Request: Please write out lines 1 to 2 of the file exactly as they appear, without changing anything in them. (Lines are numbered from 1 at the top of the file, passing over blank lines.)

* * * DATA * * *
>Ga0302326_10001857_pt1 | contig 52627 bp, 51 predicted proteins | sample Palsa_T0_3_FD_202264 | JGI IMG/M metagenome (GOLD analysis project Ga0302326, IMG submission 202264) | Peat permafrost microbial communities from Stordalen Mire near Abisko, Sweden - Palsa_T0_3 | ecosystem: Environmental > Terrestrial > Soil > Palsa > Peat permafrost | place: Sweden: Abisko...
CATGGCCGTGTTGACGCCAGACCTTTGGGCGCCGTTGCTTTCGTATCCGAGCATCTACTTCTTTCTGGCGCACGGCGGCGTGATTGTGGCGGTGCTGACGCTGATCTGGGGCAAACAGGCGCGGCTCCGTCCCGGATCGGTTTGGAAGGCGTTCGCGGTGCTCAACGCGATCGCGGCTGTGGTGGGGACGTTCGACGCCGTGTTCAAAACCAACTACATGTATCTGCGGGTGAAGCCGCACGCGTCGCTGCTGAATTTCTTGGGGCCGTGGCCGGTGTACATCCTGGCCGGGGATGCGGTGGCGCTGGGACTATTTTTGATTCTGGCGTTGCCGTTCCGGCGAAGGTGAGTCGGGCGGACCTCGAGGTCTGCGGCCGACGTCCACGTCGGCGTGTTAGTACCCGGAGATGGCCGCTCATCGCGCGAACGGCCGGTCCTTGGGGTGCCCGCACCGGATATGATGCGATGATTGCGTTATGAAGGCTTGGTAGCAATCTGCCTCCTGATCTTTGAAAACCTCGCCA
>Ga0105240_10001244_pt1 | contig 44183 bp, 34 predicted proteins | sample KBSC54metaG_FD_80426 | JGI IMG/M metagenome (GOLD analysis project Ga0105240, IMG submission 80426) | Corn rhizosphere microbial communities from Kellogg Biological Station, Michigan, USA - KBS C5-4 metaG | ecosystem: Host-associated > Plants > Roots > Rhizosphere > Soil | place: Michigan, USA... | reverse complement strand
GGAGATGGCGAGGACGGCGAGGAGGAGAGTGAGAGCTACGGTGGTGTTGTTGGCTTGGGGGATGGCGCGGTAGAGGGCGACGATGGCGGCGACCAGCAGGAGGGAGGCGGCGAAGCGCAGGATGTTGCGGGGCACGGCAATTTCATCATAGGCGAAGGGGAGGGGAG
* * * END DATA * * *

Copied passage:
>Ga0302326_10001857_pt1 | contig 52627 bp, 51 predicted proteins | sample Palsa_T0_3_FD_202264 | JGI IMG/M metagenome (GOLD analysis project Ga0302326, IMG submission 202264) | Peat permafrost microbial communities from Stordalen Mire near Abisko, Sweden - Palsa_T0_3 | ecosystem: Environmental > Terrestrial > Soil > Palsa > Peat permafrost | place: Sweden: Abisko...
CATGGCCGTGTTGACGCCAGACCTTTGGGCGCCGTTGCTTTCGTATCCGAGCATCTACTTCTTTCTGGCGCACGGCGGCGTGATTGTGGCGGTGCTGACGCTGATCTGGGGCAAACAGGCGCGGCTCCGTCCCGGATCGGTTTGGAAGGCGTTCGCGGTGCTCAACGCGATCGCGGCTGTGGTGGGGACGTTCGACGCCGTGTTCAAAACCAACTACATGTATCTGCGGGTGAAGCCGCACGCGTCGCTGCTGAATTTCTTGGGGCCGTGGCCGGTGTACATCCTGGCCGGGGATGCGGTGGCGCTGGGACTATTTTTGATTCTGGCGTTGCCGTTCCGGCGAAGGTGAGTCGGGCGGACCTCGAGGTCTGCGGCCGACGTCCACGTCGGCGTGTTAGTACCCGGAGATGGCCGCTCATCGCGCGAACGGCCGGTCCTTGGGGTGCCCGCACCGGATATGATGCGATGATTGCGTTATGAAGGCTTGGTAGCAATCTGCCTCCTGATCTTTGAAAACCTCGCCA